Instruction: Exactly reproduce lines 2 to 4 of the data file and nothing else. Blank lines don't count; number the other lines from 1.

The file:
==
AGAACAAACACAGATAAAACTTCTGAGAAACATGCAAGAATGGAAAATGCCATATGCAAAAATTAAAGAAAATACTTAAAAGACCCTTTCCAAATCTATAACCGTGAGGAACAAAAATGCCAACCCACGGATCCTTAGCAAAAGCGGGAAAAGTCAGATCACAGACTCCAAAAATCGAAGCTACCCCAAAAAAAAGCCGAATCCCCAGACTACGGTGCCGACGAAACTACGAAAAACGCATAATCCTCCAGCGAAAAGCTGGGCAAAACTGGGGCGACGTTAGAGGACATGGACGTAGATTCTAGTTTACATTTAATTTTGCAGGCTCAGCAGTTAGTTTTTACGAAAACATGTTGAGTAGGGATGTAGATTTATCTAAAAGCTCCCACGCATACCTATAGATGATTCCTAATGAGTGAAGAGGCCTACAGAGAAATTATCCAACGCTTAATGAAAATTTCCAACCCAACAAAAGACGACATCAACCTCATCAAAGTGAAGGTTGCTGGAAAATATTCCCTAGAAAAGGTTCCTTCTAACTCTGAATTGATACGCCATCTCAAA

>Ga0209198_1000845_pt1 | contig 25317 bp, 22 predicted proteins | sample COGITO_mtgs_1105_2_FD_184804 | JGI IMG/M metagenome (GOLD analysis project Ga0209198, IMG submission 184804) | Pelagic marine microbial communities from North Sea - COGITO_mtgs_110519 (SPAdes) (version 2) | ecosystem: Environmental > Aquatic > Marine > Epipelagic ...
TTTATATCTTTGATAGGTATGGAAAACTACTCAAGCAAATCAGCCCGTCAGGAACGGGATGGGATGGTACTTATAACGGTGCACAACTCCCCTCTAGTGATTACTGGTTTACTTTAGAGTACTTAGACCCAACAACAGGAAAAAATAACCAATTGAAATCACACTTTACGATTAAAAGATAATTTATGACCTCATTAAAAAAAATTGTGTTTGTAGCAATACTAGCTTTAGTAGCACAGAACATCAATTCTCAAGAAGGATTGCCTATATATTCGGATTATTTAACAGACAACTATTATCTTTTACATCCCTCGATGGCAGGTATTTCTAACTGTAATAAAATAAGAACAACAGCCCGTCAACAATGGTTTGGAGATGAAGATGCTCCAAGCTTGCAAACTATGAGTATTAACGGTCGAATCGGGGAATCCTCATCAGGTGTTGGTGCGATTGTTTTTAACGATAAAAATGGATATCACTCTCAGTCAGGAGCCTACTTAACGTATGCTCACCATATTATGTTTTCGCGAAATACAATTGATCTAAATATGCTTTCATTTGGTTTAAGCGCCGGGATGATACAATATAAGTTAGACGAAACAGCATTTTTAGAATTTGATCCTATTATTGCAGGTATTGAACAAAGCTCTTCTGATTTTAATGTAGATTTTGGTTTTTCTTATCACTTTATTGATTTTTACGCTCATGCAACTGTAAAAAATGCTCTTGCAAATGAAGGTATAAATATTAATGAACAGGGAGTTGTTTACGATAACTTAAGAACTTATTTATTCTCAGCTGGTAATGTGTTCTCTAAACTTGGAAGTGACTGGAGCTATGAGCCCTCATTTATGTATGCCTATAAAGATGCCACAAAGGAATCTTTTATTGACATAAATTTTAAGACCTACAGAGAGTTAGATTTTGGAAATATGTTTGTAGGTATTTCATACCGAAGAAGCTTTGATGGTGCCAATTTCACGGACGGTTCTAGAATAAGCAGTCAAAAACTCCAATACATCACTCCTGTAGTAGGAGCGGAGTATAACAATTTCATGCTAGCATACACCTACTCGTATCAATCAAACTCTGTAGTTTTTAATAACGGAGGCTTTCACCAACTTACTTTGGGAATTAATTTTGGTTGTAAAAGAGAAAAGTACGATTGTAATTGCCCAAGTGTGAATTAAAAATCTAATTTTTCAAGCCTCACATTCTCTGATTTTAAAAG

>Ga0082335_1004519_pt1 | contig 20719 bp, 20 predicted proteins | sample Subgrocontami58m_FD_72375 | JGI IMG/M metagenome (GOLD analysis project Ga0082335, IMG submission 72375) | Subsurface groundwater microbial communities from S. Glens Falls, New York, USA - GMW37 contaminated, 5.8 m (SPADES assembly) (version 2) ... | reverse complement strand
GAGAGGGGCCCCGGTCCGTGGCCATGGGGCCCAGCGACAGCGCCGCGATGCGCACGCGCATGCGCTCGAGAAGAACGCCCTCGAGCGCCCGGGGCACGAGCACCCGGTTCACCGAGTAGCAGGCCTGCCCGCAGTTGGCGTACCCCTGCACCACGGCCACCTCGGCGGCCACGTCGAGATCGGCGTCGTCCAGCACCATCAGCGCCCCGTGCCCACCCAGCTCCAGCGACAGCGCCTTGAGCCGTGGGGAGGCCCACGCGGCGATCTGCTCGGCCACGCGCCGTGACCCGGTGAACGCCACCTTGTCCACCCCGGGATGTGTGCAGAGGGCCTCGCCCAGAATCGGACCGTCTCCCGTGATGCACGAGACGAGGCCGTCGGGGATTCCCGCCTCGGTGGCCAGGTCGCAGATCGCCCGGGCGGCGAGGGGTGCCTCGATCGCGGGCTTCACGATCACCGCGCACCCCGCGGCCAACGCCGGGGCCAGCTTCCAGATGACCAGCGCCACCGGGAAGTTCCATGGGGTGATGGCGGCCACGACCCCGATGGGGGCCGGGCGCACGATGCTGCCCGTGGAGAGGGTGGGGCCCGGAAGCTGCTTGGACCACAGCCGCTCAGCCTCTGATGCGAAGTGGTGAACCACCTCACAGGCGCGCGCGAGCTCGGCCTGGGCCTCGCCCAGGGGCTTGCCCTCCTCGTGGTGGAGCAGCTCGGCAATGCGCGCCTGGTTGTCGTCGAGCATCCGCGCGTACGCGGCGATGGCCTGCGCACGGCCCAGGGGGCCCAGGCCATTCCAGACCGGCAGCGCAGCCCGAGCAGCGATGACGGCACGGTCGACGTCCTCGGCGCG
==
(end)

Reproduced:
>Ga0209198_1000845_pt1 | contig 25317 bp, 22 predicted proteins | sample COGITO_mtgs_1105_2_FD_184804 | JGI IMG/M metagenome (GOLD analysis project Ga0209198, IMG submission 184804) | Pelagic marine microbial communities from North Sea - COGITO_mtgs_110519 (SPAdes) (version 2) | ecosystem: Environmental > Aquatic > Marine > Epipelagic ...
TTTATATCTTTGATAGGTATGGAAAACTACTCAAGCAAATCAGCCCGTCAGGAACGGGATGGGATGGTACTTATAACGGTGCACAACTCCCCTCTAGTGATTACTGGTTTACTTTAGAGTACTTAGACCCAACAACAGGAAAAAATAACCAATTGAAATCACACTTTACGATTAAAAGATAATTTATGACCTCATTAAAAAAAATTGTGTTTGTAGCAATACTAGCTTTAGTAGCACAGAACATCAATTCTCAAGAAGGATTGCCTATATATTCGGATTATTTAACAGACAACTATTATCTTTTACATCCCTCGATGGCAGGTATTTCTAACTGTAATAAAATAAGAACAACAGCCCGTCAACAATGGTTTGGAGATGAAGATGCTCCAAGCTTGCAAACTATGAGTATTAACGGTCGAATCGGGGAATCCTCATCAGGTGTTGGTGCGATTGTTTTTAACGATAAAAATGGATATCACTCTCAGTCAGGAGCCTACTTAACGTATGCTCACCATATTATGTTTTCGCGAAATACAATTGATCTAAATATGCTTTCATTTGGTTTAAGCGCCGGGATGATACAATATAAGTTAGACGAAACAGCATTTTTAGAATTTGATCCTATTATTGCAGGTATTGAACAAAGCTCTTCTGATTTTAATGTAGATTTTGGTTTTTCTTATCACTTTATTGATTTTTACGCTCATGCAACTGTAAAAAATGCTCTTGCAAATGAAGGTATAAATATTAATGAACAGGGAGTTGTTTACGATAACTTAAGAACTTATTTATTCTCAGCTGGTAATGTGTTCTCTAAACTTGGAAGTGACTGGAGCTATGAGCCCTCATTTATGTATGCCTATAAAGATGCCACAAAGGAATCTTTTATTGACATAAATTTTAAGACCTACAGAGAGTTAGATTTTGGAAATATGTTTGTAGGTATTTCATACCGAAGAAGCTTTGATGGTGCCAATTTCACGGACGGTTCTAGAATAAGCAGTCAAAAACTCCAATACATCACTCCTGTAGTAGGAGCGGAGTATAACAATTTCATGCTAGCATACACCTACTCGTATCAATCAAACTCTGTAGTTTTTAATAACGGAGGCTTTCACCAACTTACTTTGGGAATTAATTTTGGTTGTAAAAGAGAAAAGTACGATTGTAATTGCCCAAGTGTGAATTAAAAATCTAATTTTTCAAGCCTCACATTCTCTGATTTTAAAAG

>Ga0082335_1004519_pt1 | contig 20719 bp, 20 predicted proteins | sample Subgrocontami58m_FD_72375 | JGI IMG/M metagenome (GOLD analysis project Ga0082335, IMG submission 72375) | Subsurface groundwater microbial communities from S. Glens Falls, New York, USA - GMW37 contaminated, 5.8 m (SPADES assembly) (version 2) ... | reverse complement strand